“Even though you want to try to, never grow up”
Peter Pan is the boy who never grows up. He lives on the island of Neverland with his “lost boys”. Every day he has adventures, surrounded by Indians, pirates, mermaids and fairies. He is dreamy, playful, curious. Sometimes he doesn’t like to follow rules. He is a child – one who remains a child.
Just a story, I would have said recently. We all grow up. Have to grow up. Leave Neverland, get a job – and then it stops, with the dreams and the fantasies, with the playfulness and the curiosity, with the rule-breaking. Maybe after work. But not too much. Not too intensely. Maybe tomorrow.
What no one told me: The story goes on. Peter Pan studies, and he studies ocean science. He gets his diploma or master’s degree, then his doctorate, and even after that he stays in science. He goes around the world in ships and explores different areas of the sea. And even when Peter Pan has been a professor for a long time, with many scientific publications, he is still – deep inside himself and yet also so obvious – the boy who never grows up. The same goes for his sister Mary Pan.
I talk to people from the ocean sciences, more specifically from the CUSCO, EVAR and REEBUS projects, to get to the bottom of this idea. Is a prominent feature of research that scientists retain childlike traits or behaviors? Is science, especially ocean science, not an ivory tower at all, as so often assumed, but a diverse never-never land, with adventurous research expeditions (many actually by ship)? Is the eternal battle not against pirates, but against deadlines, data analysis and writer’s block?
In short: Do scientists never grow up?
It is true that I notice details in my everyday work life with my colleagues that do not occur at other workplaces, or at least not as much. How much joking around goes on during breaks. How many of them still live together in shared apartments. How much the after-work collegialities are also the friendships. The more pronounced willingness to disregard small rules. To constantly question everything.
Overall, in so many moments, the people around me seem much younger in their behavior than I would expect for their age. And yet, they are not childish. It’s something different. Rather, it’s as if something studentish remains in them. And with it the curiosity, playfulness and thirst for knowledge that come with being a student.
When I talk to the ocean scientists, two things in particular emerge:
1: Everyone knows immediately what I am talking about.
2: Research is selective. And it selects strongly. It selects the people who continue in the tough science system. It’s a highly competitive field – the ultimate goal is to publish lots of scientific papers. Contracts are almost exclusively temporary. Moving several times, in case of doubt even with the family, is almost impossible to avoid. Long periods of absence for research expeditions alternate with long periods in front of the computer. Those who want to go home early on Fridays often work on weekends. This is a system in which you can only stay if your thirst for knowledge outweighs everything else. When curiosity, the inner desire to explore, results in a persistence that keeps you going – no matter what. When the discovery of something new, ultimately the experience of adventure, means so much to you that other needs take a back seat.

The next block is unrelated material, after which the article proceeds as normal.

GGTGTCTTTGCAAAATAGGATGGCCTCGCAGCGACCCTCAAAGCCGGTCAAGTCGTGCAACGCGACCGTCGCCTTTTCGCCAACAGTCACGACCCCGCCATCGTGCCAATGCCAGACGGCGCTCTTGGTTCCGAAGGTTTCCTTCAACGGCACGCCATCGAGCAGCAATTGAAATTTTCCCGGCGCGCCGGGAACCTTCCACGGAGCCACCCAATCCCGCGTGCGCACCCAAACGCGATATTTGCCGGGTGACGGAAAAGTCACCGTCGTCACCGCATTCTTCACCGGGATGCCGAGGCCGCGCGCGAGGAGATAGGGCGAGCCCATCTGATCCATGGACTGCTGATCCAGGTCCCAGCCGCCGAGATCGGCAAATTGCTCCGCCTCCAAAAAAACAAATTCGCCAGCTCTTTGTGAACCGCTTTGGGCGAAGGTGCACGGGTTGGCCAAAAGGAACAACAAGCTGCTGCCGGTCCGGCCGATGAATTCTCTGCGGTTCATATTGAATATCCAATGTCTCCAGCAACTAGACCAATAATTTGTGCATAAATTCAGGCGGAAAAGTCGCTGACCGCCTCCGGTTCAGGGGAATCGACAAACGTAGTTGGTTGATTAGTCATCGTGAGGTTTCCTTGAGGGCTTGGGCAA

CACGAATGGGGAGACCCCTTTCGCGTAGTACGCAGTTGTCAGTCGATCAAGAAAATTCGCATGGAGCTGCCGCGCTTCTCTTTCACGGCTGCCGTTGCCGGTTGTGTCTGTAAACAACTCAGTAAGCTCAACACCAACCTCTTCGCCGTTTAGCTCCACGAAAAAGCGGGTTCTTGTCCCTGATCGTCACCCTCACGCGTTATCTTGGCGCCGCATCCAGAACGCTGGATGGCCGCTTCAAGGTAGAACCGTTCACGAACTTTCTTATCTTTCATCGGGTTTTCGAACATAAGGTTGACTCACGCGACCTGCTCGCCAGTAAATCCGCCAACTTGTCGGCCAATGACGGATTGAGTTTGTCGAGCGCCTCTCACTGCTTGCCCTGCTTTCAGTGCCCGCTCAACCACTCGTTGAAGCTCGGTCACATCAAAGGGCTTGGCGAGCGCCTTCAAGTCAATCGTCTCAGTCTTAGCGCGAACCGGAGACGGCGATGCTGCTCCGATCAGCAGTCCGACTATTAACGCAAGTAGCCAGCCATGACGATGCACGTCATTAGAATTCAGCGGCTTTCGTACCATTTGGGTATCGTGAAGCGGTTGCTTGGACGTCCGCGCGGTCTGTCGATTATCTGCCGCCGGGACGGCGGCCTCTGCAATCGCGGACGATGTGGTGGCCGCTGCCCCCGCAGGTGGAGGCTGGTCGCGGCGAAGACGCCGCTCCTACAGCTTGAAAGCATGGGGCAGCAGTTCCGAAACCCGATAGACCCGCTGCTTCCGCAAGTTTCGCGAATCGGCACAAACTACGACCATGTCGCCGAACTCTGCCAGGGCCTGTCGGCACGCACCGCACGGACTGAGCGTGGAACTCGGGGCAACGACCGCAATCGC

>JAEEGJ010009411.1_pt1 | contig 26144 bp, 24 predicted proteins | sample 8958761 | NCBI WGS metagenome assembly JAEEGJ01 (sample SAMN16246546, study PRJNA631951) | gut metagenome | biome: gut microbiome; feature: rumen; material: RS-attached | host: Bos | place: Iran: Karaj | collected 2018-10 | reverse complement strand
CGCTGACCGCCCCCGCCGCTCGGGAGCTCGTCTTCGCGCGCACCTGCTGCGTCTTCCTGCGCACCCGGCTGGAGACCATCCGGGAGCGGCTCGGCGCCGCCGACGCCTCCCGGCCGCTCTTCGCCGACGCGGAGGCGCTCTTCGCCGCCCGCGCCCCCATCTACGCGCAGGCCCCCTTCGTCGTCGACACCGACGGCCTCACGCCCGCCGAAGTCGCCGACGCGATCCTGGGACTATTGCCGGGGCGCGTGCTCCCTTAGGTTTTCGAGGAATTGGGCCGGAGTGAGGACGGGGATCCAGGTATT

And this is where the supposedly childlike, that which seems so Peter-Pan-like, comes into play. That which appears to me from the outside to be young at heart. In reality, these are character traits that are absolutely necessary for people to want to and be able to do science at all on a permanent basis. They are paired with stamina and seriousness. Therefore, it is also the character traits that appear so strikingly often in my environment. Other people don’t even enter the never-never land of science or have already left it at an early stage because they don’t want to continue in the system forever. Or because for them the interest does not outweigh the consuming aspects of science.
Childhood and adulthood are terms that do not fit scientists. Driven by curiosity and a thirst for knowledge, but also adapting to challenging life circumstances – THESE are the characteristics that lead to someone becoming a scientist. Adventures sound great, but they do not provide security. This is another reason why Peter Pan must remain a child forever. Only then can the constant uncertainty and surprise in Neverland around him be endured. Beautifully colored, as if it were all just a childish game.
And that is also the reason why a Peter or a Mary Pan has to be in every researcher. In a never-never land like the ocean sciences, you can’t permanently stay otherwise. That’s what the system requires. And even among the scientists who are going further down the path, who are working in universities and institutes right now, there are efforts to change exactly this difficult, unstable situation. With all the Peter- and Mary-pan character traits that may be inherent in them, with all the curiosity and interest that make science so excellent – at the end of the day, every scientist has to a certain extent also a grown-up Wendy inside, and with that a quiet desire for a little more stability.
Author: Ann Kristin Montano
Former scientist who worked long enough in other fields to build up stereotypes about scientists. Now enjoys working among scientists to break down the stereotypes. Was a bit afraid that her colleagues would be offended, when she asked them about their views on the topic. Turns out, they all had to laugh.